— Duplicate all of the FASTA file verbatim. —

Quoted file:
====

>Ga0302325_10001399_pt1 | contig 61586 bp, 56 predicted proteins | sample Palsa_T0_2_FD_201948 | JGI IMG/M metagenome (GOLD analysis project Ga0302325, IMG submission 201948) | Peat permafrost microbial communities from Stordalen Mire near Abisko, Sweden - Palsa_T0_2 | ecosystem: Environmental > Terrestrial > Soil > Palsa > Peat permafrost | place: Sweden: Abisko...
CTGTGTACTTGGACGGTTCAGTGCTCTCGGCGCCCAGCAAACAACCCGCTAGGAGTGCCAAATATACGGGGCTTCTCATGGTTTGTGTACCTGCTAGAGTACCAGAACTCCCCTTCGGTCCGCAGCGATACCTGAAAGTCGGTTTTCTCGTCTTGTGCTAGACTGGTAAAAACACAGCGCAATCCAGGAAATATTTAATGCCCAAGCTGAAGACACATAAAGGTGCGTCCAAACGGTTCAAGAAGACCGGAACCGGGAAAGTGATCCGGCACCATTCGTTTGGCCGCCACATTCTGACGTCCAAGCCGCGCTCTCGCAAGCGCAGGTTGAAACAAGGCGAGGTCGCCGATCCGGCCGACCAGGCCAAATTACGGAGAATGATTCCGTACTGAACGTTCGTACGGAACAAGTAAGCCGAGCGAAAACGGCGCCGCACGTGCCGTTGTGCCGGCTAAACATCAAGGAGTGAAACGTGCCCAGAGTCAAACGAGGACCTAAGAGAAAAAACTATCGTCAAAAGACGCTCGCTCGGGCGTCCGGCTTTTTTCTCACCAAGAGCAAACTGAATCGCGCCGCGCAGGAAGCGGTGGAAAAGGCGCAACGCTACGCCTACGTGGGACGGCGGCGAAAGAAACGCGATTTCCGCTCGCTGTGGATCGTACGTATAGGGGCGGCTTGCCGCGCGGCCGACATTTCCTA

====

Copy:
>Ga0302325_10001399_pt1 | contig 61586 bp, 56 predicted proteins | sample Palsa_T0_2_FD_201948 | JGI IMG/M metagenome (GOLD analysis project Ga0302325, IMG submission 201948) | Peat permafrost microbial communities from Stordalen Mire near Abisko, Sweden - Palsa_T0_2 | ecosystem: Environmental > Terrestrial > Soil > Palsa > Peat permafrost | place: Sweden: Abisko...
CTGTGTACTTGGACGGTTCAGTGCTCTCGGCGCCCAGCAAACAACCCGCTAGGAGTGCCAAATATACGGGGCTTCTCATGGTTTGTGTACCTGCTAGAGTACCAGAACTCCCCTTCGGTCCGCAGCGATACCTGAAAGTCGGTTTTCTCGTCTTGTGCTAGACTGGTAAAAACACAGCGCAATCCAGGAAATATTTAATGCCCAAGCTGAAGACACATAAAGGTGCGTCCAAACGGTTCAAGAAGACCGGAACCGGGAAAGTGATCCGGCACCATTCGTTTGGCCGCCACATTCTGACGTCCAAGCCGCGCTCTCGCAAGCGCAGGTTGAAACAAGGCGAGGTCGCCGATCCGGCCGACCAGGCCAAATTACGGAGAATGATTCCGTACTGAACGTTCGTACGGAACAAGTAAGCCGAGCGAAAACGGCGCCGCACGTGCCGTTGTGCCGGCTAAACATCAAGGAGTGAAACGTGCCCAGAGTCAAACGAGGACCTAAGAGAAAAAACTATCGTCAAAAGACGCTCGCTCGGGCGTCCGGCTTTTTTCTCACCAAGAGCAAACTGAATCGCGCCGCGCAGGAAGCGGTGGAAAAGGCGCAACGCTACGCCTACGTGGGACGGCGGCGAAAGAAACGCGATTTCCGCTCGCTGTGGATCGTACGTATAGGGGCGGCTTGCCGCGCGGCCGACATTTCCTA